Coastal and Tropical South

May, 2012
Regional Report

Plant Summer Vegetables

You can plant summer vegetables, okra, southern peas (aka crowder peas), and sweet potato slips this month. But the list of things to plant also includes peanuts, zinnias, and sunflowers. If you have never planted peanuts, they are fascinating to watch as they grow and send their energy into the soil to make nuts. Spanish and Valencia peanuts are more upright in habit than Virginia and Runner types and may be easier to tend in a small space. Cultivation around peanut plants is important to keep the soil loose, but be shallow about it once the nuts begin to form. The shuffle hoe described below is a great choice for this task.

Check on Oleander

The popular shrub, oleander, is a favorite not only of gardeners, but of the oleander caterpillar. Keep an eye out now for these bright orange pests with stiff black hairs along each side. They are attractive, in an insect kind of way, but a growing population can defoliate the shrubs. Young oleanders are most susceptible, but all ages are vulnerable and the farther south you go, the more likely plants are to be badly damaged. Young caterpillars are readily controlled with 3 weekly sprays of permethrin, pyrethrin, or products containing Neem.

Pay Attention to Yellow Leaves

Shrubs grow like other plants, using nitrogen, phosphorus, and potassium in larger amounts than the micronutrients, also called trace elements because of the small amounts that are needed. Plants can use others, but the seven micronutrients essential to plant growth are boron, zinc, manganese, iron, copper, molybdenum, and chlorine. Yellowed leaves, especially on the lower parts of a plant, can mean that the plant needs nitrogen and is sacrificing the lower leaves so the upper growth can continue. Ixora or flame of the woods, gardenia, and other acid lovers may develop yellow leaves because they have depleted micronutrients. These elements are included in complete formula fertilizers, but are also available singly. If you have already fertilized the shrubs and yellow leaves persist, use the micronutrient formula alone now.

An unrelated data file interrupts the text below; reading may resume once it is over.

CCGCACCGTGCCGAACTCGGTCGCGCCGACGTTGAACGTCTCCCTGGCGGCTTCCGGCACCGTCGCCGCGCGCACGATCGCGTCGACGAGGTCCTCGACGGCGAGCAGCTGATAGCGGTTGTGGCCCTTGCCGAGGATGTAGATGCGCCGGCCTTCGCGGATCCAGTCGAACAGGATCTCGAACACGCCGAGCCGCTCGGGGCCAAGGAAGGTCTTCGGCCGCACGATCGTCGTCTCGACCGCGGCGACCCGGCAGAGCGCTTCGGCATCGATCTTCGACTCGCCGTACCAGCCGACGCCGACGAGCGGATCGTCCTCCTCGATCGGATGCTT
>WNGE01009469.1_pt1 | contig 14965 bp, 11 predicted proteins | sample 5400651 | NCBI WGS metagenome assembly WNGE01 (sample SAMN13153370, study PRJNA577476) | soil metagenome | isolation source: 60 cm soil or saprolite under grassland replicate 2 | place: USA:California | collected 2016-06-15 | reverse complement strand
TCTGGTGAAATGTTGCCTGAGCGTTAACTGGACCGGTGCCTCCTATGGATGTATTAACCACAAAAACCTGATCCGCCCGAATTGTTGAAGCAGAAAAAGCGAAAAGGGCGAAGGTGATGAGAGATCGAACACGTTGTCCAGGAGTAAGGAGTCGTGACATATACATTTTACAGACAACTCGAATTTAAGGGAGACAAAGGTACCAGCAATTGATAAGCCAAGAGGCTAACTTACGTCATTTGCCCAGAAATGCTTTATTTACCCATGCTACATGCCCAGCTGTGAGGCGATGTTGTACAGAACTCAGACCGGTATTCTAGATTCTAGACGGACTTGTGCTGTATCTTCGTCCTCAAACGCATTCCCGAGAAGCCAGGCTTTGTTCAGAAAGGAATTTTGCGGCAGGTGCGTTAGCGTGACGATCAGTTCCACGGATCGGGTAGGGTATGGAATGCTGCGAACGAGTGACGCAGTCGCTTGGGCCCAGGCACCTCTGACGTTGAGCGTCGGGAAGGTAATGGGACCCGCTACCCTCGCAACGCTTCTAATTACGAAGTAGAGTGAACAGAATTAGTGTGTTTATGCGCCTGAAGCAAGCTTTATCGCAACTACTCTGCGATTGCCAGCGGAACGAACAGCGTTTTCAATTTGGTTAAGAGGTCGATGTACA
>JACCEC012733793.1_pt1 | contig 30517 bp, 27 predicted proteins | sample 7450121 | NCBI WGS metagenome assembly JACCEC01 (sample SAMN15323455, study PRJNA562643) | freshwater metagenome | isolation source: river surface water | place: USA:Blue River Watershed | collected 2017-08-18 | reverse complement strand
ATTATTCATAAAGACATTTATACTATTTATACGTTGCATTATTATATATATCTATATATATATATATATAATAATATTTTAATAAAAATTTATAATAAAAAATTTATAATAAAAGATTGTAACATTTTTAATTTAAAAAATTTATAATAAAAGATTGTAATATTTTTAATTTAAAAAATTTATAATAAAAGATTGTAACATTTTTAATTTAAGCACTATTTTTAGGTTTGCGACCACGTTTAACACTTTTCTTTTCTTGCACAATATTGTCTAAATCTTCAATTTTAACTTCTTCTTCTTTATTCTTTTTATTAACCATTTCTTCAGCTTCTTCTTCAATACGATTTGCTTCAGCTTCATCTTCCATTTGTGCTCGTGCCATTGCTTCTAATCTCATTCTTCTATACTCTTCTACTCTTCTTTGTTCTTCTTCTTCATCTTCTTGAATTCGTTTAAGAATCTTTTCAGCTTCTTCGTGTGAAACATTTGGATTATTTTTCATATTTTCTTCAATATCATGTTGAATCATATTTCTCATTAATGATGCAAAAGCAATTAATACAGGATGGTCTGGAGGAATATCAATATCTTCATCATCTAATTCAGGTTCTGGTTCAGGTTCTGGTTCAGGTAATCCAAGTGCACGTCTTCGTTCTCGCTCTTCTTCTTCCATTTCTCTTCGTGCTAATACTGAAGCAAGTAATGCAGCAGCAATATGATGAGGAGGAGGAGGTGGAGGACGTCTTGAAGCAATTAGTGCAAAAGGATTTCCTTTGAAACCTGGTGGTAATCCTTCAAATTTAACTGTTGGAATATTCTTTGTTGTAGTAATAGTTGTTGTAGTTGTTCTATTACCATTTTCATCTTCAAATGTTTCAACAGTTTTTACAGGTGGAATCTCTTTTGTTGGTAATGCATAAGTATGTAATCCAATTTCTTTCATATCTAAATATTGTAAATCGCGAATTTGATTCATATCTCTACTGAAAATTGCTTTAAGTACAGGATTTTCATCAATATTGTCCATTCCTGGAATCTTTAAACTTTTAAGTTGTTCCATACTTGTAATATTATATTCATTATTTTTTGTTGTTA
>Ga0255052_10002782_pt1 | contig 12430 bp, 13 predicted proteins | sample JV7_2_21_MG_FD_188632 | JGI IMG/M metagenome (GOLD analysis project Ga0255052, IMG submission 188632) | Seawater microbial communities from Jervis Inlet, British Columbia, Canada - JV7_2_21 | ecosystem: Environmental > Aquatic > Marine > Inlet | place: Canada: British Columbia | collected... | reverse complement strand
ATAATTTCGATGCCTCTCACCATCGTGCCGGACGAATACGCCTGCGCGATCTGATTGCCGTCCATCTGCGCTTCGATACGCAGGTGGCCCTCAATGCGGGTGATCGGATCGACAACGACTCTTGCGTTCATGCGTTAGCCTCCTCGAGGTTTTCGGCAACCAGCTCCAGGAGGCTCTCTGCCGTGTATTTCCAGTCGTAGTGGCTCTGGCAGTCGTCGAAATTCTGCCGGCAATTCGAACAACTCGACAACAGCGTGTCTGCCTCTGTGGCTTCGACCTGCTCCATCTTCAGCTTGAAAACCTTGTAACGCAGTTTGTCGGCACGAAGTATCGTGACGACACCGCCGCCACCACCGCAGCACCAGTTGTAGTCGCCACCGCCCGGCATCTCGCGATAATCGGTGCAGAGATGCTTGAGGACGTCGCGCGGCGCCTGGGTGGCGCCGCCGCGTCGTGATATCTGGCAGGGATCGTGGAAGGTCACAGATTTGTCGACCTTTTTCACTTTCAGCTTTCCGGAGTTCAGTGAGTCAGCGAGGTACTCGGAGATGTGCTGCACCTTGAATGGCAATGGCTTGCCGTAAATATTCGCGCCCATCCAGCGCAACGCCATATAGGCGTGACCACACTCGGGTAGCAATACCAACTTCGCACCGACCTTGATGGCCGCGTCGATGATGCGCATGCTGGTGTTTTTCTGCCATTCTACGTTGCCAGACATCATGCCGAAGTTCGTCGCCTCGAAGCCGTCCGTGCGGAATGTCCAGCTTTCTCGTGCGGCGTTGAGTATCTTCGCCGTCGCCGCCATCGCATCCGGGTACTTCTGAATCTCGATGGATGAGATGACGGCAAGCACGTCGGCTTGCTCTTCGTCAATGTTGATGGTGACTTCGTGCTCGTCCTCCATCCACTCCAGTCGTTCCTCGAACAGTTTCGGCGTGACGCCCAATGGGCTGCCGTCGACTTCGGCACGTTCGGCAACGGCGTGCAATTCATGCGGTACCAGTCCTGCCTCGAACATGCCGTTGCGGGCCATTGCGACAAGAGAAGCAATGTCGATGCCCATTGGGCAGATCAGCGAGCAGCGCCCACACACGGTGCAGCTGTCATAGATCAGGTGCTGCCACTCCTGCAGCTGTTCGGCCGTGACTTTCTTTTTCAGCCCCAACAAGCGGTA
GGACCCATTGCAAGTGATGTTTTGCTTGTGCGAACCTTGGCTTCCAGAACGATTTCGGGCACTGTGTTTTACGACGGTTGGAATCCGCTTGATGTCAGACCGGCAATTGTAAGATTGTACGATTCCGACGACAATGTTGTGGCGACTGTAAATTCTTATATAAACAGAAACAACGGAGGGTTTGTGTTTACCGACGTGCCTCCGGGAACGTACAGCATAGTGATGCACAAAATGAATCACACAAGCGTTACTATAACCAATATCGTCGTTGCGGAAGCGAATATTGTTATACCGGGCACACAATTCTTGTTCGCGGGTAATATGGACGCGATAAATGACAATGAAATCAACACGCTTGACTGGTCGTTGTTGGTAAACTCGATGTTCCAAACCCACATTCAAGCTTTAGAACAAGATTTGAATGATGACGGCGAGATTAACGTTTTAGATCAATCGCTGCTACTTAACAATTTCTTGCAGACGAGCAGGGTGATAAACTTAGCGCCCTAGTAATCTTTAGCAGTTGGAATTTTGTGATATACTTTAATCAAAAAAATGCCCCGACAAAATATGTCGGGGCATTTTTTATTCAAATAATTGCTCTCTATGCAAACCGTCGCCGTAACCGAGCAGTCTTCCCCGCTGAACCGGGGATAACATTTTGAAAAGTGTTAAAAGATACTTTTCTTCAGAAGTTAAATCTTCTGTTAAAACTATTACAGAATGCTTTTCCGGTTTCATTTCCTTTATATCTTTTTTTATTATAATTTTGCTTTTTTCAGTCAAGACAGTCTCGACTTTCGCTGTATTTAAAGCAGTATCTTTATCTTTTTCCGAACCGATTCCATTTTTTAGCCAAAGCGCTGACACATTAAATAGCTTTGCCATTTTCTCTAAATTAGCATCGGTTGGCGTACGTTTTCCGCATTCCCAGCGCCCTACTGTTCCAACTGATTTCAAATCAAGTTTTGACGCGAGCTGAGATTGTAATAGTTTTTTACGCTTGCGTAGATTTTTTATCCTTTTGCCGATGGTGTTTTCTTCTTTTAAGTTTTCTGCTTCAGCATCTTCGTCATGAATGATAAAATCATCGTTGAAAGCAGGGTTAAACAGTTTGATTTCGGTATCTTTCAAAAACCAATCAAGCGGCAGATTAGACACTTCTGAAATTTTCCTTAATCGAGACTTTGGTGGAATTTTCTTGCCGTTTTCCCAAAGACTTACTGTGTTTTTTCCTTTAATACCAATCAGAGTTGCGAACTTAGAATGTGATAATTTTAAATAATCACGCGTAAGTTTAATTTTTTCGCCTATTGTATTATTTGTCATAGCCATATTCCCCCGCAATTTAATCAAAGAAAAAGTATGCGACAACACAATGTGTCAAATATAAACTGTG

Prevent Pest Outbreaks

As the rampant growing season roars on, the value of proper plant spacing becomes apparent. Enough room for air to move around each rose bush means less black spot fungus. Caging tomatoes so the leaves of one do not brush the one next to it makes it harder for some pests to move through the crop. When plants are crowded, the first signs of pest issues can be hard to see, as when hornworm eggs are hidden in a leaf crotch behind dense foliage. If you do have crowded plants, part them when you take that daily walk. Look up and down inside the planting so you do not miss any new invaders.

Divide Spring Perennials

As soon as their flowers are done, spring blooming perennials are ready to be dug up, divided, and replanted. Handle the spring bloomers now before the weather gets any hotter. It may mean that you have to water more carefully during this first summer in the next life of these plants, but many will bloom next year if given the chance to get established. To divide clumping perennials, dig up the entire plant and carefully separate individual plants with your hands or a sharp knife. Be sure each new plant has top growth, part of the crown, and some roots. Except in rare cases, perennials should be replanted in the garden or a container immediately after the division process.

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